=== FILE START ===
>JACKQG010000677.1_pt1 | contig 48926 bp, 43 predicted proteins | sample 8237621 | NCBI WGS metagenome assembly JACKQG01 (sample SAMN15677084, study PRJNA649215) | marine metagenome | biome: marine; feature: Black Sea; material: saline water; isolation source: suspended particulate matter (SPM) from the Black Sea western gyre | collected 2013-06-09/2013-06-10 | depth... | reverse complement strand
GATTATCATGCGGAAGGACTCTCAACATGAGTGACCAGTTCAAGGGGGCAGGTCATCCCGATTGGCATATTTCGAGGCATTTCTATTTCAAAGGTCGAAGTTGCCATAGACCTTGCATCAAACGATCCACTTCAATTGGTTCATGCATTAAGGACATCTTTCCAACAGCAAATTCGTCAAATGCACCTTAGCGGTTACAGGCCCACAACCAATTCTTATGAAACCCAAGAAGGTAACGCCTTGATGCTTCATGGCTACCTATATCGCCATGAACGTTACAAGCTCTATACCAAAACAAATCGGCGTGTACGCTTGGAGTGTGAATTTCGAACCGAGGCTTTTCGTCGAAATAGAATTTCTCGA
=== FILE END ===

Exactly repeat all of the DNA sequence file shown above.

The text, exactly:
>JACKQG010000677.1_pt1 | contig 48926 bp, 43 predicted proteins | sample 8237621 | NCBI WGS metagenome assembly JACKQG01 (sample SAMN15677084, study PRJNA649215) | marine metagenome | biome: marine; feature: Black Sea; material: saline water; isolation source: suspended particulate matter (SPM) from the Black Sea western gyre | collected 2013-06-09/2013-06-10 | depth... | reverse complement strand
GATTATCATGCGGAAGGACTCTCAACATGAGTGACCAGTTCAAGGGGGCAGGTCATCCCGATTGGCATATTTCGAGGCATTTCTATTTCAAAGGTCGAAGTTGCCATAGACCTTGCATCAAACGATCCACTTCAATTGGTTCATGCATTAAGGACATCTTTCCAACAGCAAATTCGTCAAATGCACCTTAGCGGTTACAGGCCCACAACCAATTCTTATGAAACCCAAGAAGGTAACGCCTTGATGCTTCATGGCTACCTATATCGCCATGAACGTTACAAGCTCTATACCAAAACAAATCGGCGTGTACGCTTGGAGTGTGAATTTCGAACCGAGGCTTTTCGTCGAAATAGAATTTCTCGA